A movie log formerly known as Bookishness / By Charles Matthews

"Dazzled by so many and such marvelous inventions, the people of Macondo ... became indignant over the living images that the prosperous merchant Bruno Crespi projected in the theater with the lion-head ticket windows, for a character who had died and was buried in one film and for whose misfortune tears had been shed would reappear alive and transformed into an Arab in the next one. The audience, who had paid two cents apiece to share the difficulties of the actors, would not tolerate that outlandish fraud and they broke up the seats. The mayor, at the urging of Bruno Crespi, explained in a proclamation that the cinema was a machine of illusions that did not merit the emotional outbursts of the audience. With that discouraging explanation many ... decided not to return to the movies, considering that they already had too many troubles of their own to weep over the acted-out misfortunes of imaginary beings."
--Gabriel García Márquez, One Hundred Years of Solitude

Monday, October 26, 2015

La Bohème (King Vidor, 1926)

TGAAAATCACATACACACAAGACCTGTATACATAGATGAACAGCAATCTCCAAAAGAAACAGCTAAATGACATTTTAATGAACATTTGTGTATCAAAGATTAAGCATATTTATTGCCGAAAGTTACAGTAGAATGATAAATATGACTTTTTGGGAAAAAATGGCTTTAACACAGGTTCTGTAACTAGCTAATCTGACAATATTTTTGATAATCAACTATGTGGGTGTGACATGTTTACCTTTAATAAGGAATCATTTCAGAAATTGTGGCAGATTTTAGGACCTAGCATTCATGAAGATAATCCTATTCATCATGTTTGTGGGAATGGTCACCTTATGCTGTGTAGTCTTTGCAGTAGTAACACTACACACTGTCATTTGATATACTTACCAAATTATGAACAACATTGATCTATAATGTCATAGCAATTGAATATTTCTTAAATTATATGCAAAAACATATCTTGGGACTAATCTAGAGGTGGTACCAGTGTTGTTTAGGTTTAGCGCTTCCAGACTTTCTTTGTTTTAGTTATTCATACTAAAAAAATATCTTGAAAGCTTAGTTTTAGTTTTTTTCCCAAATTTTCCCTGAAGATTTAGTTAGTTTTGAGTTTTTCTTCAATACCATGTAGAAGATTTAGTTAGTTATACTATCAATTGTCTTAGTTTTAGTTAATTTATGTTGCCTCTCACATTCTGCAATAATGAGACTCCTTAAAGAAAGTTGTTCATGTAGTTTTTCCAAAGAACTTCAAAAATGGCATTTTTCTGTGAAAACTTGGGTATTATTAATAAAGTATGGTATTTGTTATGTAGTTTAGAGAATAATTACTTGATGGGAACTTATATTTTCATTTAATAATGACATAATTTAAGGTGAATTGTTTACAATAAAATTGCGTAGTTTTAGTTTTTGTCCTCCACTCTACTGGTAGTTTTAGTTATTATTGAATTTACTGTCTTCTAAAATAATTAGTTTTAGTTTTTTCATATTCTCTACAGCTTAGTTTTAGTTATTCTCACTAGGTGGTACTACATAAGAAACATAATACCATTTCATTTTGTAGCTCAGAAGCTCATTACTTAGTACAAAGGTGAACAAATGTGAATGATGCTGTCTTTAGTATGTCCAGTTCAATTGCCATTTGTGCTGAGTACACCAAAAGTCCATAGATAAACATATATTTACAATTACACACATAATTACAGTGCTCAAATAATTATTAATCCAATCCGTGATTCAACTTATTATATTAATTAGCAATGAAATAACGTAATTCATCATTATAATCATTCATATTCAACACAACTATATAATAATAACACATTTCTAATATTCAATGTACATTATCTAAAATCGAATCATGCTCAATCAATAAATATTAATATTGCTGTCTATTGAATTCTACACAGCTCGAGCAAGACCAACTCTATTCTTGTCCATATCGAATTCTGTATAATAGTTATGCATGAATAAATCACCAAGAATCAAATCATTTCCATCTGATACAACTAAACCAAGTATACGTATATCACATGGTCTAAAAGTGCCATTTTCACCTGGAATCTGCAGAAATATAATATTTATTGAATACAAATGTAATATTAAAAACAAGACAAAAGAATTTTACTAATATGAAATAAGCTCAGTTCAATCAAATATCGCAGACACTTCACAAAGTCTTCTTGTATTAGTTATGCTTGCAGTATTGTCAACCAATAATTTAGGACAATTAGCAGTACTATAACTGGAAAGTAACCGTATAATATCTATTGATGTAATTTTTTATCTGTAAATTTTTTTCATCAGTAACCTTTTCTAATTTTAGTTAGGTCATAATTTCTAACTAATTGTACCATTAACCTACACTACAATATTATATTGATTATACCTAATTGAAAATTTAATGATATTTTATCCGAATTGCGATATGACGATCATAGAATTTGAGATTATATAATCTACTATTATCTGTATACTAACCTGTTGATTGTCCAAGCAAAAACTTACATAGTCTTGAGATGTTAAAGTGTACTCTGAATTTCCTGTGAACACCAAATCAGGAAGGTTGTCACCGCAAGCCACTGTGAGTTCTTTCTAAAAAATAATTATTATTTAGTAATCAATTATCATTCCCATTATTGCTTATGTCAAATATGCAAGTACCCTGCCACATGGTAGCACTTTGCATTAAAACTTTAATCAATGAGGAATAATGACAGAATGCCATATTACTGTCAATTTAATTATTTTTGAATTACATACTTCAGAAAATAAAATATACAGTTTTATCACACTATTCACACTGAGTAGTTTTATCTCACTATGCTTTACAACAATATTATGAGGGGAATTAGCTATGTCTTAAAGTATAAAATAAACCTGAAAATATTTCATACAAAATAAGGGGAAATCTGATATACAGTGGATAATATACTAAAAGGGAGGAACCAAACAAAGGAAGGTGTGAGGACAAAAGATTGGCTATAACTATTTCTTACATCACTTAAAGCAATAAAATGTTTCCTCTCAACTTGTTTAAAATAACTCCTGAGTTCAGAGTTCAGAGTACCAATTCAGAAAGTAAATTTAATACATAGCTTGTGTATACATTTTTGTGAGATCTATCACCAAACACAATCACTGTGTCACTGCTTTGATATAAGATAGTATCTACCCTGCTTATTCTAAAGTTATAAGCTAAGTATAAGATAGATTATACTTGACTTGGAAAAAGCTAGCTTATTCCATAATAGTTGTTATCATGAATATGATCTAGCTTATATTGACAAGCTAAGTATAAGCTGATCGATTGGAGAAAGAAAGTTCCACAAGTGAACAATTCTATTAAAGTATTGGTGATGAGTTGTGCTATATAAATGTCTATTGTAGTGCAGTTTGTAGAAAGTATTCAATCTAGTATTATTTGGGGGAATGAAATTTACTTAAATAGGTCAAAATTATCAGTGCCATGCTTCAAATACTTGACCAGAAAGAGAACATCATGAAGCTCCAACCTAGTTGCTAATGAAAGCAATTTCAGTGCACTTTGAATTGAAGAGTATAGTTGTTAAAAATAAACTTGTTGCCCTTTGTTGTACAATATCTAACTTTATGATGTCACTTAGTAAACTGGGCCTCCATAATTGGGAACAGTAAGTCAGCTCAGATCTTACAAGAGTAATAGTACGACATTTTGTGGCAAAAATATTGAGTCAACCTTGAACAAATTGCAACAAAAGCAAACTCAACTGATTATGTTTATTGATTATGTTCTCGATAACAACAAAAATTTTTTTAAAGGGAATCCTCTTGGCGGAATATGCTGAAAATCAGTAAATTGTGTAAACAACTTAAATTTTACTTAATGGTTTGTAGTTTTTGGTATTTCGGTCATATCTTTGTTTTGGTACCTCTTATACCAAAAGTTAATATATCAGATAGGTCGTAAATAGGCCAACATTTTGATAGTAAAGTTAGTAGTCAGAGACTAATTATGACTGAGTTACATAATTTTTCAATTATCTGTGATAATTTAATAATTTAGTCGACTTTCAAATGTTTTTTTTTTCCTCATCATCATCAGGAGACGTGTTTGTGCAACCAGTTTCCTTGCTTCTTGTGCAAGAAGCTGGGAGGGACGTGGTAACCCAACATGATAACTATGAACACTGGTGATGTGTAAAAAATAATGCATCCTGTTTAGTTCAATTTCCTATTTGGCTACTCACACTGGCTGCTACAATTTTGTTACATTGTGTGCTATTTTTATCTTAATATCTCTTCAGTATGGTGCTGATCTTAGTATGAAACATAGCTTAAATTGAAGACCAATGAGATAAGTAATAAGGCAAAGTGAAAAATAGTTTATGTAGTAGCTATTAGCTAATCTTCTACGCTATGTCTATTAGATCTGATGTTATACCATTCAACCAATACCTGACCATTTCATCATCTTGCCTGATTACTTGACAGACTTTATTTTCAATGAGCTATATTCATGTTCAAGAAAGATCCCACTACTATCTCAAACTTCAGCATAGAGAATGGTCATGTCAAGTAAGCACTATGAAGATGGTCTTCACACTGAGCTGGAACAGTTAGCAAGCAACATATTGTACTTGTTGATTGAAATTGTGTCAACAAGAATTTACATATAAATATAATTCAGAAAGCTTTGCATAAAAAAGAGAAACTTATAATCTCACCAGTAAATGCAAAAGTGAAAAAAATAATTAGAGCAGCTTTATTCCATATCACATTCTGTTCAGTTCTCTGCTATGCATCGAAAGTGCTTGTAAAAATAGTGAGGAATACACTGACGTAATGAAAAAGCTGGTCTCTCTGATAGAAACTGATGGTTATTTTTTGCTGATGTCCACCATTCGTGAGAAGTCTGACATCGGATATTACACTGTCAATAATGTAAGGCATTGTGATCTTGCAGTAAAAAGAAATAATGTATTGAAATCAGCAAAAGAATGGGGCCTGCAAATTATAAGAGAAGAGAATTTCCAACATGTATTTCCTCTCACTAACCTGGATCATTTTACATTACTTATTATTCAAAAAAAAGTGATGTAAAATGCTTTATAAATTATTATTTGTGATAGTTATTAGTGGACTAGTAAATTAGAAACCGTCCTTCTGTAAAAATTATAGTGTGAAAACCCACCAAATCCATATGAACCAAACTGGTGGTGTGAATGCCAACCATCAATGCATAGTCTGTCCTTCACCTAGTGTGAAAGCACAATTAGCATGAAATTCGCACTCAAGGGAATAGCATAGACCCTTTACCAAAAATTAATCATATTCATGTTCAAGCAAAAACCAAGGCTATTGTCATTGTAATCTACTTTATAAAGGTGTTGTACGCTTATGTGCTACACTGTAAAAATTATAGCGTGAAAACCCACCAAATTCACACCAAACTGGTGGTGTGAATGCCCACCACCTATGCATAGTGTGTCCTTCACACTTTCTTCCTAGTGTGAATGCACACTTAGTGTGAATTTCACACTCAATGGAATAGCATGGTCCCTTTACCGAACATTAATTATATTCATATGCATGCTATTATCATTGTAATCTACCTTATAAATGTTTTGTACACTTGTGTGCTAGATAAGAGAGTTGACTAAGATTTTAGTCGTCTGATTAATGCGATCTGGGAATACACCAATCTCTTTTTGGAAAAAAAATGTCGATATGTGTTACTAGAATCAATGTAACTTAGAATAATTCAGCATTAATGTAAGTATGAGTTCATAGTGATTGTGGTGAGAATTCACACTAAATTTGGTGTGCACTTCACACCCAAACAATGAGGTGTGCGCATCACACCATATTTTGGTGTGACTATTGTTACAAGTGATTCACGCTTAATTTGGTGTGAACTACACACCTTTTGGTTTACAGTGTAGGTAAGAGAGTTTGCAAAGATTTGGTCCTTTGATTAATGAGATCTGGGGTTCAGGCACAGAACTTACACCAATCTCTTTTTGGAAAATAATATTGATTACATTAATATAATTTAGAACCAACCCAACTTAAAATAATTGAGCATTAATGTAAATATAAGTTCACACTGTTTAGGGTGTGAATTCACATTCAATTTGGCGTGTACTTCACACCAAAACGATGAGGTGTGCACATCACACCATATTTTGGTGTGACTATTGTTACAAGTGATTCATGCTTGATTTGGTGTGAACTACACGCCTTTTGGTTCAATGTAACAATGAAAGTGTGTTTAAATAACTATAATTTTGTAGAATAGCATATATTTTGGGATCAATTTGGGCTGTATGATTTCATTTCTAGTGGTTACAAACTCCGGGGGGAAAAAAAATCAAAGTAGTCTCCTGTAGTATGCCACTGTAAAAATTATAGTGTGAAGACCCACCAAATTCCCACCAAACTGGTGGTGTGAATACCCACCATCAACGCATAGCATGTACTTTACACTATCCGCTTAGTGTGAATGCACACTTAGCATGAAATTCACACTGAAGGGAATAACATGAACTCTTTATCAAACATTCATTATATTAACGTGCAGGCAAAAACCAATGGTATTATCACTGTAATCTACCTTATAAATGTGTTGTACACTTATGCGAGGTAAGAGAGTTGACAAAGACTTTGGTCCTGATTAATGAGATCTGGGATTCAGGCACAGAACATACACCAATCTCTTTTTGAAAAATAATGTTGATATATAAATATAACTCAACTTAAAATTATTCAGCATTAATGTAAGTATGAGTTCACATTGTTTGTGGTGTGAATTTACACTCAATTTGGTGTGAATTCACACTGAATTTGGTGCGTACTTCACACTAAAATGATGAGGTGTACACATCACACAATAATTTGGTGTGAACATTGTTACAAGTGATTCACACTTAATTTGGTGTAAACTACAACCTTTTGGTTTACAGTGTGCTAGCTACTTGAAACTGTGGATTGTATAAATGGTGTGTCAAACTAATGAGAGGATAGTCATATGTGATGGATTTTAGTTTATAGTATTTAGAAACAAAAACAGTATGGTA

Bohème without Puccini, except for a few themes from the opera interpolated into the piano accompaniment for the print shown on Turner Classic Movies. The screenplay by Fred De Gresac is said to be "suggested by Life in the Latin Quarter" by Henri Murger, which is also the source of the opera libretto by Luigi Illica and Giuseppe Giacosa. But since the librettists took liberties with Murger, combining several characters and incidents from his fiction, it's pretty clear that De Gresac was a good deal closer to the opera version than to Murger. It's very much a vehicle for Lillian Gish, who wanted John Gilbert to play Rodolphe to her Mimi, but sometimes seems to be playing an anything-you-can-do-I-can-do-better game with her co-star. There is, for example, a scene in which Gilbert acts out the proposed ending to the play he is writing, with much swashbuckling. Then, a few scenes later, Gish acts it out again with similar verve for a potential backer for the play. Their courtship is a surprisingly hyperactive one, particularly in the scene in which they and their fellow bohemians go on a picnic that involves much running about. And Gish is not content to die calmly: On hearing that she won't live through the night, she makes a mad dash across Paris to be reunited with her lover, at one point allowing herself to be dragged along the streets while hanging onto the back of a horse-cart. Gilbert poses with feet apart and arms akimbo once too often, and the starving bohemians are given to much dashing and dancing. (Among them is the endearing and enduring Edward Everett Horton as Colline.) It's all a bit too much, and I have a feeling that the TCM print is being shown at the wrong speed, giving it that herky-jerky quality we used to attribute to silent films before experts corrected the speed at which they should be projected. The costumes are by the celebrated designer Erté, who is said to have had so much trouble working with Gish that he gave up designing for Hollywood.

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